April 5, 2011 Michael

Groupon: A Success Story or How We Facilitated 1,700 Kayak Rentals Over One Weekend

I first heard about Groupon in a story about that company receiving $500 million in funding. Any company that pulls that kind of money is bound to get attention and it got mine. I learned that Groupon provides daily specials (typically 50% or more) to people in a specific area. If a big enough ‘group’ buy the ‘coupon’ then the ‘groupon’ is on. They email one deal out per day to each major city. The business then splits the revenue generated from that special with Groupon 50/50.

At first glance, it seems like a steep price to pay and depending on your service or product it can be. Groupon is certainly not for everyone but Erick, my contact at Groupon, was very helpful in trying to figure out what, if anything, we could do with our client. We originally wanted to offer cabin/cottage rentals at a client’s campground but their share wouldn’t have covered the cost of the cleaning service. After some deliberation we decided on kayak rentals since our client sits on a medium-sized but scenic lake and anyone could enjoy them. The price point was set for a two hour and full day rental and the date was set for April Fool’s Day, a Friday, for the email to go out and be available over the weekend.

One more aspect of Groupon is that a certain number of deals have to be bought before the deal goes through. This helps protect the business in case the deal is a dud and is almost 100% achievable. Our clients goal was 35. Viewing previous deals, I was expecting a couple hundred so I was pleasantly surprised when we had sold 60-something by 9 a.m. Friday morning. The email sent out to consumers said the deal had tipped the goal of 35 at 8 a.m. Even then I had no idea how many we would eventually sell but I was so excited I would literally refresh my page and see dozens more bought in a matter of minutes. There were 800 or so by the end of the work day on Friday. As I kept checking over the weekend (much to the annoyance of my girlfriend) I got a call from our client saying his office was slammed with calls and could we change the phone number on the deal to another part of the campground to take the load off. Within an hour Erick had us all taken care of and orders kept coming in. By the end of Sunday night there were 1,692 orders for kayak rentals and our clients share was roughly $10,000. Not bad for kayak rentals over one weekend.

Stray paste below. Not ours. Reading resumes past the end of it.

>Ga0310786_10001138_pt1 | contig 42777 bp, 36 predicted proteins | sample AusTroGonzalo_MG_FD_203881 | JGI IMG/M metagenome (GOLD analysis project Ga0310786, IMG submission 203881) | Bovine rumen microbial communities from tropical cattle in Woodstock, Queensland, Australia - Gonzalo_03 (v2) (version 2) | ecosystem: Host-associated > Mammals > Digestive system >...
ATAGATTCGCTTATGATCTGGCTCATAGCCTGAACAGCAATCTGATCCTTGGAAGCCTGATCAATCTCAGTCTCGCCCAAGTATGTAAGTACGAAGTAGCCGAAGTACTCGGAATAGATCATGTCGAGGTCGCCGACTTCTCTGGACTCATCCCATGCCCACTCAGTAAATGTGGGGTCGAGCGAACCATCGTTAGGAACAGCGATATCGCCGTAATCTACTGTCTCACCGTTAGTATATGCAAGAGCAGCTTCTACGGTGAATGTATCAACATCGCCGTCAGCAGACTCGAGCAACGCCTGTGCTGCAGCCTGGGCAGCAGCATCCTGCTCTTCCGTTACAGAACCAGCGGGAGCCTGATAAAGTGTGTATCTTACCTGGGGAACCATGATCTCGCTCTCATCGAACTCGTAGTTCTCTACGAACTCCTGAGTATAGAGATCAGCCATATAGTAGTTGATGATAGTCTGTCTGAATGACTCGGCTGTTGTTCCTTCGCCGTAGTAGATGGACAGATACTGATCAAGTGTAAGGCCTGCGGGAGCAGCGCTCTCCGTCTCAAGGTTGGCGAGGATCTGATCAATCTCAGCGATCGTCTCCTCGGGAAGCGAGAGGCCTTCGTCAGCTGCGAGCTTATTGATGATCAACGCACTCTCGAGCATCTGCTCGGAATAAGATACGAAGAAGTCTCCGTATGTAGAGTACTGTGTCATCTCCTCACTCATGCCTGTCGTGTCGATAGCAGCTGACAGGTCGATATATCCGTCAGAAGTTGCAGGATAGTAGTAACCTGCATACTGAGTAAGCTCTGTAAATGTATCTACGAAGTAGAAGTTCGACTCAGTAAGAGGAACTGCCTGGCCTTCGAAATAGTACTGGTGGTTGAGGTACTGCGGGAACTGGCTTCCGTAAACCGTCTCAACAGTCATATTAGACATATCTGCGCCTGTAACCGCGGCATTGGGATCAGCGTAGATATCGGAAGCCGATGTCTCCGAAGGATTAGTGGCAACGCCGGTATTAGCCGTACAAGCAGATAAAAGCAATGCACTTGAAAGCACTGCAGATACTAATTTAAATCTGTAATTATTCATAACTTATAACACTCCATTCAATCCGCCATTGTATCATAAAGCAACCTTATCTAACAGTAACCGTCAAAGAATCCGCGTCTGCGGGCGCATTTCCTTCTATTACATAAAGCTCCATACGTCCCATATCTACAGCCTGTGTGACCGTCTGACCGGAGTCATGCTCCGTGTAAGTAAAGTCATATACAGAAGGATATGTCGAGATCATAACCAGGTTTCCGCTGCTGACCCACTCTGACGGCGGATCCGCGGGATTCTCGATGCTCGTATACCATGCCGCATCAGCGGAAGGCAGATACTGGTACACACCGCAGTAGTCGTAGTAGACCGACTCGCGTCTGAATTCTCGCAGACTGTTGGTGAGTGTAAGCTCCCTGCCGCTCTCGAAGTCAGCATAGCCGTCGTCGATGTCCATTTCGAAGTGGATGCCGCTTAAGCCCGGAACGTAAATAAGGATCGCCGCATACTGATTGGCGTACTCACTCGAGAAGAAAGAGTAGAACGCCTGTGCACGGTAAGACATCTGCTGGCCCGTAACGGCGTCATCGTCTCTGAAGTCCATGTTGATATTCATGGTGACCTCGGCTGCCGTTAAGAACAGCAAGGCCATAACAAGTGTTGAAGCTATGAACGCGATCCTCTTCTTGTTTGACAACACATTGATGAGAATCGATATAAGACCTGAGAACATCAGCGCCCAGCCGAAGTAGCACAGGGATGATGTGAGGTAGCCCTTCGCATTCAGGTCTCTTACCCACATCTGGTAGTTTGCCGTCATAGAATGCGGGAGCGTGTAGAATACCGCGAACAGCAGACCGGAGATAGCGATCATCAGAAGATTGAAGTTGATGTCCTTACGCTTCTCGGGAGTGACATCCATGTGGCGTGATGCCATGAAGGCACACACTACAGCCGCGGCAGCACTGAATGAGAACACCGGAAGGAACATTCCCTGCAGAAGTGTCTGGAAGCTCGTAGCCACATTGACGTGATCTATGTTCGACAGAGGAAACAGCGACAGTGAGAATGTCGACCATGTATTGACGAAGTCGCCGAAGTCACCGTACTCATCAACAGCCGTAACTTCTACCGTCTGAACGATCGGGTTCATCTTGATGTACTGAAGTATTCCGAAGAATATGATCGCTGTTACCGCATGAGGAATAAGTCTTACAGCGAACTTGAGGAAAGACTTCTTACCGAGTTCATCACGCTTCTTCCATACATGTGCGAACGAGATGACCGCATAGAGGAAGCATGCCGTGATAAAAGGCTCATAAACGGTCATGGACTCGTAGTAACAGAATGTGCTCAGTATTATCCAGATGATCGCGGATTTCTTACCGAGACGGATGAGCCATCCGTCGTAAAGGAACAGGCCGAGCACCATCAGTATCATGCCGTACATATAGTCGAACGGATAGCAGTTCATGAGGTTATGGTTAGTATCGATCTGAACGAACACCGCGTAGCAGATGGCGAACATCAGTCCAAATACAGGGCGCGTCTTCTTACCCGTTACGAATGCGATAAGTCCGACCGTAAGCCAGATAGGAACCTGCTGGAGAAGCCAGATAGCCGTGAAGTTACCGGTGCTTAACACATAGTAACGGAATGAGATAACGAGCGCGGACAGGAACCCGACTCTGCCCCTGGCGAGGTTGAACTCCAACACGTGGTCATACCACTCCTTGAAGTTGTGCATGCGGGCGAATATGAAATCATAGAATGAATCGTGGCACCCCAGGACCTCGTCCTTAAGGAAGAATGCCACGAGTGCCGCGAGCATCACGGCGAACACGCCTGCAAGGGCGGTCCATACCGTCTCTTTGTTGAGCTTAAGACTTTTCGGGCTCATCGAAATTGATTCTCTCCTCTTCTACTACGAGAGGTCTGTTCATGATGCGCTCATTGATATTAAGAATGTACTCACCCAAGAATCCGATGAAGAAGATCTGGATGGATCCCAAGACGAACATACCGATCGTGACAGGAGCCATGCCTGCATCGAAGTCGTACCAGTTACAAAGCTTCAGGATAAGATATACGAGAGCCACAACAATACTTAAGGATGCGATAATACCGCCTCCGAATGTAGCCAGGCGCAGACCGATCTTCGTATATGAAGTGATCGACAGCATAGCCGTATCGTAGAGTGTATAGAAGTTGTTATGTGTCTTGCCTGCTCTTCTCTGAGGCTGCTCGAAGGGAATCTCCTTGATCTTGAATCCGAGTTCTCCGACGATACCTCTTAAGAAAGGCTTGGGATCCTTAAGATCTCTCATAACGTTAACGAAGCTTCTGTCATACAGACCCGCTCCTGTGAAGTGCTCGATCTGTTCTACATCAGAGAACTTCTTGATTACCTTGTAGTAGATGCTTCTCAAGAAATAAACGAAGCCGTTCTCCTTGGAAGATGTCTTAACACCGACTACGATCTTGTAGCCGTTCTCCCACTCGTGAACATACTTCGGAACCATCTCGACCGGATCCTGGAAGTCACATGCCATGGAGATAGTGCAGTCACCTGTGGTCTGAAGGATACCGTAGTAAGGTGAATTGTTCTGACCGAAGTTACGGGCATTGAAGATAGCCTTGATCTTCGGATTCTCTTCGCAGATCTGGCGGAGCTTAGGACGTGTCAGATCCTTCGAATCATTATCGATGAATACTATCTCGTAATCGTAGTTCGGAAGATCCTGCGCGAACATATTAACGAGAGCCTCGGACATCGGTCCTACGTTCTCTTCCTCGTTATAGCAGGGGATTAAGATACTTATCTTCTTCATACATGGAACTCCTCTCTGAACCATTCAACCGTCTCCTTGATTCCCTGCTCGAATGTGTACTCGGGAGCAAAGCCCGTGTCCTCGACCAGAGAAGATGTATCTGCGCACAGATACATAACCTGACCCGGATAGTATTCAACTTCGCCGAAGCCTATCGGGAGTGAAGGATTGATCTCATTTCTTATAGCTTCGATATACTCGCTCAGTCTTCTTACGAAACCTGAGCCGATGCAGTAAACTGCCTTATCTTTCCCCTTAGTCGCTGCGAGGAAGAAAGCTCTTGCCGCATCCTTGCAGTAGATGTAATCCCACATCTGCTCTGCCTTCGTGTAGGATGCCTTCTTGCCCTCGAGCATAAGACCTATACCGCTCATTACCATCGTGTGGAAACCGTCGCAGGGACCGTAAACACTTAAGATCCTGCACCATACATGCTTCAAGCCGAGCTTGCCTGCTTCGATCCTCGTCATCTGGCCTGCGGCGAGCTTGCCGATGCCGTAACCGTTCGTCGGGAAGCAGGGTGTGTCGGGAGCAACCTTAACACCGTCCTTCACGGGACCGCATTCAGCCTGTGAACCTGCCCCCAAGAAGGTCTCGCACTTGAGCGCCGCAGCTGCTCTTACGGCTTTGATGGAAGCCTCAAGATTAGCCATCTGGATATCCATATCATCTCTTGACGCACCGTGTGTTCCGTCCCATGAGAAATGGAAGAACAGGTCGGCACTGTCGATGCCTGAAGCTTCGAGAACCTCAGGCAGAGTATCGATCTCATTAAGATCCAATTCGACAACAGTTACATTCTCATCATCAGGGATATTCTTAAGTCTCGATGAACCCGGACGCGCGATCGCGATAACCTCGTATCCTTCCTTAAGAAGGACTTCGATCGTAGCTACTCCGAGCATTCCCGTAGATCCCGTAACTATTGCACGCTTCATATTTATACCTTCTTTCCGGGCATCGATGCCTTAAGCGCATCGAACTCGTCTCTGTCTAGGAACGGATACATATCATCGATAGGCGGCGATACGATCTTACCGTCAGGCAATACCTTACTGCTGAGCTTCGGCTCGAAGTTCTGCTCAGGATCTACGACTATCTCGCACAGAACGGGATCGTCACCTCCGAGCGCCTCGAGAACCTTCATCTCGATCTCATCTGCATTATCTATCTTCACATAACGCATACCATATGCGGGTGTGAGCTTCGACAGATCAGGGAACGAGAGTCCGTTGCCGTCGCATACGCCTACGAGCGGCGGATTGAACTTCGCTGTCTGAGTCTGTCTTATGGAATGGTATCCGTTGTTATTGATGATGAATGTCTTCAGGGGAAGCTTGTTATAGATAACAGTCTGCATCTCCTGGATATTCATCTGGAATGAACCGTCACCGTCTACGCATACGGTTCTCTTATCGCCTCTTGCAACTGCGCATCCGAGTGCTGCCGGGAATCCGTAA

And while the direct results are great it’s the indirect results that made this deal even better. Our clients website traffic was ten times higher over the weekend. His office was slammed with calls for information. Plus, the law of averages means he should get a couple cabin / cottage rentals out of it after people visit his park to redeem their kayak rentals. In short, it was a win-win.

Looking back on our experience, it was more successful than any of us could have predicted. I don’t know that our client has had 1,700 kayak rentals since he bought them but Groupon made that happen. There are some things we’ll keep in mind for the next time. The first is the uniqueness of the deal and if it will be accessible to everyone. Is it something people can find anywhere or will this stick out and can everyone enjoy it? Second, are you going to make money off of it? Our client had cabins and cottages but not enough to warrant cutting the price so steep. He could fill his limited inventory half the time and get 100% of the revenue instead of getting 25% of the revenue if he was full all the time from Groupon. Third, take the timing into account. Kayak rentals are a summer activity and this was a perfect way to capitalize on people’s longing to get outside. Lastly, and maybe more importantly, be sure you can handle the influx of traffic both during the day the deal goes out and when people come in to redeem it. Is it a happy problem if your business is flooded with calls? Sure, but its still a problem. This is easily fixable if you backup options on the phone or in person. Go through the scenarios if you had 100, 500, or 1,000 extra people come by.

All in all, the positive aspects of the additional revenue/exposure far outweighed the negatives of not being prepared for so many people. And while this particular client may not have another product/service to offer the general public, you better believe we’re going to try to see if we can find something with our other clients. It’s too good of a deal to pass up.

Tagged: , , ,